HYDE PARK — As the temperature rises, shoppers at Hyde Park Village are going to have a much harder time finding a cool treat.
Both the Abbott's Frozen Custard and JJ Smoothy stores have closed in the past two months. Business wilted quickly during the recession and showed few signs of a renewal anytime soon, representatives of both companies said.
Abbott's, which closed April 19, had been open since March 2008. It is the only franchise location of the Rochester, N.Y.-based Abbott's ever to go out of business, said the company's marketing director, Scott Joseph.
"It doesn't sound like they generated the traffic," Joseph said. "We've done fairly well in Florida, but for some reason that location just didn't work. … And with economic times and things like that, the timing wasn't good."
Calls to two of the Rochester-based franchise owners of the Hyde Park store were not returned.
JJ Smoothy, a health-oriented smoothie cafe, opened in late 2007. Owner Joe Kozlar said the store did well in the early months but began to suffer once gas prices hit $4 a gallon. Even the store's location next to a Lifestyles Family Fitness could not guarantee its survival.
"A lot of people just really cut back," he said. "We had a type of business where you really don't sell to the masses.
"The landlord wasn't much help. It's very expensive to have a location in Hyde Park. My concept, just like Abbott's, relied on a lot of people coming in. … You sell a $5 smoothie — that's a lot of smoothies to pay for $4,000 a month in rent. I think if they would have come back to us and said, 'Times are tough and we want to work with you,' I think we probably would have stayed open and tried to see it through."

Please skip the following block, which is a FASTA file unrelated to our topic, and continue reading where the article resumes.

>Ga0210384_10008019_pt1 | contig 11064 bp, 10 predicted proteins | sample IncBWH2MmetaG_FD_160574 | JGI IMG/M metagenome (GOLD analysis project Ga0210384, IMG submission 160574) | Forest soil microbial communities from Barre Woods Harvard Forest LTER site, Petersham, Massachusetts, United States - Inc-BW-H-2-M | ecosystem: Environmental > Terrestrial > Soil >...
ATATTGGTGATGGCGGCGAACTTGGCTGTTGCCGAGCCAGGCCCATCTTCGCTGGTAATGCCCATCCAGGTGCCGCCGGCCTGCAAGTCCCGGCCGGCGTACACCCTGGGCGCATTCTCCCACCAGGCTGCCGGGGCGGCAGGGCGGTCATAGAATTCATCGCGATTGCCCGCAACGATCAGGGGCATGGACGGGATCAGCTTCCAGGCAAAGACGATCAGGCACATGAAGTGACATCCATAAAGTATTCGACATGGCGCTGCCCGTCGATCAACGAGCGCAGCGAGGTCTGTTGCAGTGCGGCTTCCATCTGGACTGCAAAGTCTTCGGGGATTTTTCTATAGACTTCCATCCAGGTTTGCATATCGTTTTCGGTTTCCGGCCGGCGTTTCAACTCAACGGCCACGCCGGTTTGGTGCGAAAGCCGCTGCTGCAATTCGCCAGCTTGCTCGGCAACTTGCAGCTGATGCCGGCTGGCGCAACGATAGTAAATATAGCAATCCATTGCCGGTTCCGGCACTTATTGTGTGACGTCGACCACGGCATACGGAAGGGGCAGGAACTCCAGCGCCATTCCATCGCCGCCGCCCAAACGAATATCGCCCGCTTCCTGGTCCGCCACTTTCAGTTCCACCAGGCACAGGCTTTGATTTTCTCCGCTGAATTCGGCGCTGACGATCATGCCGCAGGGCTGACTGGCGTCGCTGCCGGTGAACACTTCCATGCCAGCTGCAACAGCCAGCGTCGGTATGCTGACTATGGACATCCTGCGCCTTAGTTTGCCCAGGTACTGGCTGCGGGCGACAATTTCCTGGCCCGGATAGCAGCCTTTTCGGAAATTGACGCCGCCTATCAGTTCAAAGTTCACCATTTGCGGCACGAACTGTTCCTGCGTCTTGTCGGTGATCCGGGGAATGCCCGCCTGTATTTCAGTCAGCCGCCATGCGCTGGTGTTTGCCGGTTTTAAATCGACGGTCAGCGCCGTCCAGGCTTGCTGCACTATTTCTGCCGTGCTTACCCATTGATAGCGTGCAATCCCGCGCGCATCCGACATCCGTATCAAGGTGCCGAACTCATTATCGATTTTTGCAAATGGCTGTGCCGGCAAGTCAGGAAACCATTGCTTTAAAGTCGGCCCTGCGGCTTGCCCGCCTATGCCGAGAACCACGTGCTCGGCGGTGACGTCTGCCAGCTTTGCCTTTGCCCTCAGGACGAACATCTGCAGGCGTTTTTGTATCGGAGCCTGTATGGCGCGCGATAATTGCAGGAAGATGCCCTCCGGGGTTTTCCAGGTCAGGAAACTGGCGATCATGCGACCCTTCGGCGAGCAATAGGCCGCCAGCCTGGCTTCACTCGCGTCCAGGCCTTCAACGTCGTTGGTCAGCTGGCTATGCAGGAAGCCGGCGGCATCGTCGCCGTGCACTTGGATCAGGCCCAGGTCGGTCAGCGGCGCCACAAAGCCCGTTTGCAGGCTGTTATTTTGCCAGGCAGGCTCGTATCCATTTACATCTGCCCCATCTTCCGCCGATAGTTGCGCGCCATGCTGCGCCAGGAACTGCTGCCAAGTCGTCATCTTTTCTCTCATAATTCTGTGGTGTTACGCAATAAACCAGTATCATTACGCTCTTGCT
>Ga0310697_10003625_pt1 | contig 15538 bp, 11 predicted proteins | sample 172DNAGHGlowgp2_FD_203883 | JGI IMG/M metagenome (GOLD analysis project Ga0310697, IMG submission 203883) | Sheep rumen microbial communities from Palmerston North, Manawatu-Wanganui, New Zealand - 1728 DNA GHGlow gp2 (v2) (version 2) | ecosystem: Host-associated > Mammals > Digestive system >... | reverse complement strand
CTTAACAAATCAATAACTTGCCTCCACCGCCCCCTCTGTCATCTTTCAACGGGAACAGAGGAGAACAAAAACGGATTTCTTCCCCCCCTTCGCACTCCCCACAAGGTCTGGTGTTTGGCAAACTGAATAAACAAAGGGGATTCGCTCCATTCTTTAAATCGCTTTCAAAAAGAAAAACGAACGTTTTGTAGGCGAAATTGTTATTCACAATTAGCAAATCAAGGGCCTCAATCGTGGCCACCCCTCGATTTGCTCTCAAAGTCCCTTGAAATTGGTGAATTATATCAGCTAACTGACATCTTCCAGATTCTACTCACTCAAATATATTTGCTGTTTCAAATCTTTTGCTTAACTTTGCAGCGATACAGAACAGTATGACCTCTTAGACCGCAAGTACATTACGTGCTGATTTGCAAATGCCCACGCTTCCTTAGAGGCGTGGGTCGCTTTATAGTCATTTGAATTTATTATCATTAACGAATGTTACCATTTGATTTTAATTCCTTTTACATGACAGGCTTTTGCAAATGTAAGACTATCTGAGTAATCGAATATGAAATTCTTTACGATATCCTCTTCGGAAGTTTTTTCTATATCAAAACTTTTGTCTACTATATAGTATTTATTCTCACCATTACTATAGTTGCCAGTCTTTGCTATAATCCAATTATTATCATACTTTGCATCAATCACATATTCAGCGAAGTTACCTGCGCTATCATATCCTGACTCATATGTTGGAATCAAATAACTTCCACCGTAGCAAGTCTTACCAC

Hyde Park Village general manager Susan Martin declined to comment on the two closings.
Hyde Park Village has lost a number of tenants since last fall, including Talbots in January, and its Web site (www.hydepark village.net) has been out of service for more than a month. But one end of the retail center has seen some progress in recent weeks: Birmingham, Ala.-based Cobb Theaters Inc. recently began the conversion of the old Sunrise Theaters location into a six-theater CineBistro that is expected to open this fall.
Coffee-and-ice cream spot closes storefront
Bayshore Beautiful also has lost a neighborhood coffee-and-ice cream hangout. The Junction at 4004 S MacDill Ave., a local source for Joffrey's coffee and Old Meeting House ice cream, closed its storefront last month.
The building will continue to house the offices and distribution center for Old Meeting House ice cream. The ice cream will continue to be produced and remains available at Daily Eats at 901 S Howard Ave. and Joffrey's at Channelside Bay Plaza.
Scooter shop moves in to old SoHo gas station
A long-vacant 1940s gas station building now is home to a colorful collection of gas sippers.
SoHo Scooters opened in early April at 401 S Howard Ave. Owner Tom Anderson has renovated the art deco building, which has been unused for 15 years, into a showplace for gas-powered scooters both retro and sleek.
After gas prices shot up last year, Anderson sold his ATM business and began making plans for a scooter shop. The goal was to bring quality scooters to South Tampa, he said, offering them both for sale and for rent and providing owners with reliable service.
"They're economical, they're ecological," Anderson said. "They (help with) parking problems we have in this area as well.
"It's exclusively an urban type of accoutrement. It's like cell phones in that it becomes an extension of your personality."
Anderson's scooters, meant for travel at speeds up to about 35 mph, range from $1,199 to $2,500 and come with a three-year warranty. Rentals start at $25 for two hours, and $65 a day.
Anderson said he plans to offer classes for new users on Wednesday evenings and Saturday mornings. Hours at SoHo Scooters are 10 a.m. to 7 p.m. Tuesday through Saturday and noon to 5 Sunday.
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